3. In this year after great sickness, I've had to figure out how to rebuild, and it's been a slow process. But running after a search dog keeps me in exercise, certainly, and flying (especially IFR) is a good mental stretch. I was in fast food and retail as a teenager and always had to count change then. I find I still do it now, and am happy to recognize $3.58 is the change I'll get back from a ten when something rings up $6.42--before the current teenager at the cash register can get the screen to tell him so.

    I've been a healthy eater since my 20s -- vegetarian, no fast food, no sodas -- but I do have a high-risk relationship with my sweet tooth. I think *that's* gonna be a thing that I'll have to watch in coming years. Like ...say ... now.

  4. Edith, I HOPE writing is a neuron stretch since we all spend so much time at it. I was a little disappointed to hear that reading really isn't considered to be brainwork, unless you discuss and dissect a book after you're finished. I have to say reading the A-A's Prescription was a good wake-up call--worth it just for food reminders. I'm making a lot of small changes that are not too painful.

    And Susannah, with your diet, hard to imagine sneaking in a little dessert will hurt:).

  5. Sorry I didn't get to this in time to chime in earlier. My new Molly book is finally ready to be mailed today. Yeah, and pfew!

    I've almost cut out red meat too. Luckily I never liked it too much and half a cow on my plate was a real turn off.

    And names--I'm bad at them as well. The trouble is that in our profession we meet people all the time. They remember us well and obviously they are hurt when we don't remember them. But when we meet a hundred or more at a convention, some names just won't stick. Of course I always remember if someone's been very rude to me.
    (and have a little doll at home full of pins... just kidding...)

  6. Hooray for finishing the new book Rhys!

    Names are hard, and getting harder. What's even worse is not recognizing the face of someone you've met before. I met Cherie Blair a couple of weeks ago (Tony's wife.) We were introduced, and then introduced about ten minutes later. She clearly didn't remember meeting me--until she recognized my paisley pants and recalled having admired them the first time:). So that makes me feel a little better...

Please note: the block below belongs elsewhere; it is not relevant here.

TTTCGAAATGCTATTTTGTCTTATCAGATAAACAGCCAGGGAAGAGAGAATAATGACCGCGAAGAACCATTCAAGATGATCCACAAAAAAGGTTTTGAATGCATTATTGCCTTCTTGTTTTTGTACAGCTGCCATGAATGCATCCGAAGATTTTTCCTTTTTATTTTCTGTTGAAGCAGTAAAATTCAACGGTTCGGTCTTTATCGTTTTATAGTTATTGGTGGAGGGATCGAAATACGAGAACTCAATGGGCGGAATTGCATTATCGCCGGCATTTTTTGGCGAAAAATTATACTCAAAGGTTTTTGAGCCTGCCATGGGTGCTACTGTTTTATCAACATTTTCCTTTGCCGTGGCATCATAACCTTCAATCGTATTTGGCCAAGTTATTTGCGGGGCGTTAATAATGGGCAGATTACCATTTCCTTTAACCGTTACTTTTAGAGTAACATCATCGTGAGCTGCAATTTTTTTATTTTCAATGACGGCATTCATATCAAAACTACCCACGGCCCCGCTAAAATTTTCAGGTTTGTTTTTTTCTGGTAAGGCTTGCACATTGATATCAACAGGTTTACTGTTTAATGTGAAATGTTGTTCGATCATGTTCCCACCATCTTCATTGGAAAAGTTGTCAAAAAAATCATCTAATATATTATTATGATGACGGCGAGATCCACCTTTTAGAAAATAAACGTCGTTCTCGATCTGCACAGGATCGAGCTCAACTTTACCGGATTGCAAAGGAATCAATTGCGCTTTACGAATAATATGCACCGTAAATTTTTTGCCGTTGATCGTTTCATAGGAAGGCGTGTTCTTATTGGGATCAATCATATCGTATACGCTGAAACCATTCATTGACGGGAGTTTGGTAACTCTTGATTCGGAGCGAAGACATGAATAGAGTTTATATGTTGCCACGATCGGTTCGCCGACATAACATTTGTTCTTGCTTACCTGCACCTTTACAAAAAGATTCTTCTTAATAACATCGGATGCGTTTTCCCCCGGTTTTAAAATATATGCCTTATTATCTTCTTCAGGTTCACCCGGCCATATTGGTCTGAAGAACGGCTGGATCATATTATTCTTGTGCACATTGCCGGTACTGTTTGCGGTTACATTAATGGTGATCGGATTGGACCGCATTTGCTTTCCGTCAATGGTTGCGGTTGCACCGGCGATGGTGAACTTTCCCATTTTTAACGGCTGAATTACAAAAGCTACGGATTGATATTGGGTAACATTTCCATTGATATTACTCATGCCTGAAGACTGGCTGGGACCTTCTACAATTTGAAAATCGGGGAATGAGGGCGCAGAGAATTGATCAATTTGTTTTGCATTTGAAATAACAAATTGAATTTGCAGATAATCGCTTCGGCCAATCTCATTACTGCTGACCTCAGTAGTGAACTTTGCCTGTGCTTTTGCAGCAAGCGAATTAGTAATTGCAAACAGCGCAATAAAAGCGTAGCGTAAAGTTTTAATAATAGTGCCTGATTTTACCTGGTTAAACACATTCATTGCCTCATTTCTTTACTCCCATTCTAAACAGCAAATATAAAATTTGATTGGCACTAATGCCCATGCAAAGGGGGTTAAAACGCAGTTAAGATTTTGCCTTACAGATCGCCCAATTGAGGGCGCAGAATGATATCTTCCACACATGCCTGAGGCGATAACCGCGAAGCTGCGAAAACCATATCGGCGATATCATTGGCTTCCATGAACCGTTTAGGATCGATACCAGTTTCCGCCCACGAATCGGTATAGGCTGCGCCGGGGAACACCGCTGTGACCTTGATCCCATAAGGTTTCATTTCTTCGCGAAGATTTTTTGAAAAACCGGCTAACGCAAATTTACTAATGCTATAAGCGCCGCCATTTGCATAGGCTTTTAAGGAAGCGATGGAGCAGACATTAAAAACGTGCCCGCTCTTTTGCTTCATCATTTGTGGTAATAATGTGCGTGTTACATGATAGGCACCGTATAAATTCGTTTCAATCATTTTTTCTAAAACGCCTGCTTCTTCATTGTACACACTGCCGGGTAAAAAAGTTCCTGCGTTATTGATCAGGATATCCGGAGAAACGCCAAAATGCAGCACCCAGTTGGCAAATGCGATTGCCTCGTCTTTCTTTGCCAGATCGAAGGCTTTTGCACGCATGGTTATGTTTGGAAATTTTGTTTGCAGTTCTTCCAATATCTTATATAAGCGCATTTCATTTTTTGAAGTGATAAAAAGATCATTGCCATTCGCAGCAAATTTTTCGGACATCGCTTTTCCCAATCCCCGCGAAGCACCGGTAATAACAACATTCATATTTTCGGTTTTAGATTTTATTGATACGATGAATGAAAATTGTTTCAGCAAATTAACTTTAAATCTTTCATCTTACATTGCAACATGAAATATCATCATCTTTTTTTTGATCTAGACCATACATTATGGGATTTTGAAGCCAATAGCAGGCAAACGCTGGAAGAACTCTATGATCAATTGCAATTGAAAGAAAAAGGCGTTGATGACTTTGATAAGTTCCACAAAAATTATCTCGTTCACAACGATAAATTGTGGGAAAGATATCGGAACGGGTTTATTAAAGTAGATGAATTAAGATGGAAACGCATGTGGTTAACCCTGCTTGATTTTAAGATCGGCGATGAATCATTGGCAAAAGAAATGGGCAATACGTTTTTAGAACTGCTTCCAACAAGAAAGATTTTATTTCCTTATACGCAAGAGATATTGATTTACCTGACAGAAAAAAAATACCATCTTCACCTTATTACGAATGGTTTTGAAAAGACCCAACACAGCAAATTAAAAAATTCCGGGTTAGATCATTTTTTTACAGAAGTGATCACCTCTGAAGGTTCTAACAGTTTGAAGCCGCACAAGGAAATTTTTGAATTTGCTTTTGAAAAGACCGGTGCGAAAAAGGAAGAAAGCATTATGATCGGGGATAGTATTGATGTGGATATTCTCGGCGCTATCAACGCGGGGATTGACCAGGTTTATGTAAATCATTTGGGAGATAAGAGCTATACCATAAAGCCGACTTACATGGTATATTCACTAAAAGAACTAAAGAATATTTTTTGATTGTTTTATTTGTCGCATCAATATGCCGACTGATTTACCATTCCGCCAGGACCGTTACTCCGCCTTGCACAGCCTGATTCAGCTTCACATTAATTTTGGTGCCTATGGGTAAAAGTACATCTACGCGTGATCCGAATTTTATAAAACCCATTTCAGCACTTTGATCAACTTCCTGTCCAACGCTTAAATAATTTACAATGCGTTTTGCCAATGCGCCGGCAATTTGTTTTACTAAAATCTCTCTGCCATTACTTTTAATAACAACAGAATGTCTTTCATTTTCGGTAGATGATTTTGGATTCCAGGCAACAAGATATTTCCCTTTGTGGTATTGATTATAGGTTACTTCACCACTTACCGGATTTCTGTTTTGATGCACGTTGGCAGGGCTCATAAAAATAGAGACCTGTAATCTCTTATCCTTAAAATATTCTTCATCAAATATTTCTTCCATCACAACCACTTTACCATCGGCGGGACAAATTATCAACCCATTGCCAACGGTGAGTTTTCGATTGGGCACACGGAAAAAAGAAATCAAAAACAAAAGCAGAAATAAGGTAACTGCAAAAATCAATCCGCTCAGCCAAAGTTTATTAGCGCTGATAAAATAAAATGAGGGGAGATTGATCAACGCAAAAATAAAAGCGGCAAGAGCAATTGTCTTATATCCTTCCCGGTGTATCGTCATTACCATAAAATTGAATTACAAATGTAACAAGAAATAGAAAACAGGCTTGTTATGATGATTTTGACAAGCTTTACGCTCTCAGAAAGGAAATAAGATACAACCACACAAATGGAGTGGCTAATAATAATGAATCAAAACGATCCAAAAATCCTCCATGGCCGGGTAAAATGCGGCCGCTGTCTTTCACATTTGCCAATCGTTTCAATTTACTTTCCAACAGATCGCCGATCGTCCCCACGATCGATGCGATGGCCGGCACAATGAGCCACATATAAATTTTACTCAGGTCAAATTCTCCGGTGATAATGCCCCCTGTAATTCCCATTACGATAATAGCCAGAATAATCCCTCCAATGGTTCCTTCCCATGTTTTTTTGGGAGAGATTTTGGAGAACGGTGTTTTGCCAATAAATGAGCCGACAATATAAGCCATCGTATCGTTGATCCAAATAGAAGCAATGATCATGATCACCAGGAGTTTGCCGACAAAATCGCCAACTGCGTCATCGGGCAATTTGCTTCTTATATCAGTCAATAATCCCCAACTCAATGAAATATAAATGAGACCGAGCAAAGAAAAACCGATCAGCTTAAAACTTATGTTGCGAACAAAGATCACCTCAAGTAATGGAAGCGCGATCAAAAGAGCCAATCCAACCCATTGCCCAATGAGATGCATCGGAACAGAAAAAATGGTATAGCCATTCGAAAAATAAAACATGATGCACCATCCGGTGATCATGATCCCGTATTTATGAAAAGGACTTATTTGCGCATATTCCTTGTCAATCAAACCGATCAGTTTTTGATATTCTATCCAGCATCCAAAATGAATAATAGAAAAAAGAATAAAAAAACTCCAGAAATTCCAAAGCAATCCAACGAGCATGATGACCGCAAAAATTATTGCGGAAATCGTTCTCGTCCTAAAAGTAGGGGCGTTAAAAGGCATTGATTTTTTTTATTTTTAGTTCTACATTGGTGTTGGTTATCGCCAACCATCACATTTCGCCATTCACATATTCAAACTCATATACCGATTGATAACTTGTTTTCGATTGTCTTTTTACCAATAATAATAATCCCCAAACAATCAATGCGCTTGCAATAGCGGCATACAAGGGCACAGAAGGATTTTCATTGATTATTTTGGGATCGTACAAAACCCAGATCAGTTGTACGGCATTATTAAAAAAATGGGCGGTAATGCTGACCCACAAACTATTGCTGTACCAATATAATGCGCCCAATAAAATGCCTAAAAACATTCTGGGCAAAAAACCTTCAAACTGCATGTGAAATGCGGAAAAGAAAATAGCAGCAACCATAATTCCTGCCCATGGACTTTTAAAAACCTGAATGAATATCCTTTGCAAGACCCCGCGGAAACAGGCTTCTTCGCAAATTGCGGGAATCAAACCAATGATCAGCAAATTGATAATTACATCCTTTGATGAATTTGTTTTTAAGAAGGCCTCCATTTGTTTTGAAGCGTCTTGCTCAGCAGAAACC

7. I once forget the name of a newspaper editor whose opinion I used to live and die for -- after that, I realized remembering a person's name has nothing to do with how you value them. So, Rhys, I'm never insulted when someone can't remember my name. It's all about mental file access. Even in the case of the editor, I KNEW his name, but blanked in the pressure moment. After the opportunity to say his name passed, there it was, open in the file.

    So Sheila, where can I get one of those pins. And can I wear it ALL the time?

  8. So, Rhys, congratulations! Hurray and much champagne. You'll give us the whole inside scoop on the new Molly, right? When?

    I'm truly asking--anyone have any ideas on the "remembering names" thing? I'd be so relieved if I were better at it...

  9. It's a good thing we wear nametags at SINC-NE meetings and CrimeBake, isn't it? But if I ever see you at a non-nametagged event, Hank, I'll remind you of my name every time!

    I stopped doing names at about age 40, and can forget a name in the space of 10 minutes of meeting someone. In that case, I just ask them again. It's forgetting at the third or fourth instance that is embarassing. Unfortunately, I haven't really found anything that helps.


  10. Oh,Edith--you don't need no stinkin' nametag.

    Susannah--you're so right. The change thing is hilarious. The checkers have no idea about such things--the computer does it all. They don't even know how much things they are selling cost. If you ask: how much is a--say, Whopper?--they have to punch it in to the computer to find out. (NOt that I'd be asking that...)

    Roberta--it's hunk week? Can you give us a hint??

  11. Give you a hint? Hank, haven't you been lecturing us about teasers for years?

    Okay, tomorrow, do check back to meet a former CIA operative and smash hit thriller writer...and find out why he always carries a mirror...

  12. I know! I know!
    But I'll keep quiet.

  13. ...let me guess..he always carries a mirror because he's so darn cute?

  14. He carries a mirror to monitor all the fans who are following him around?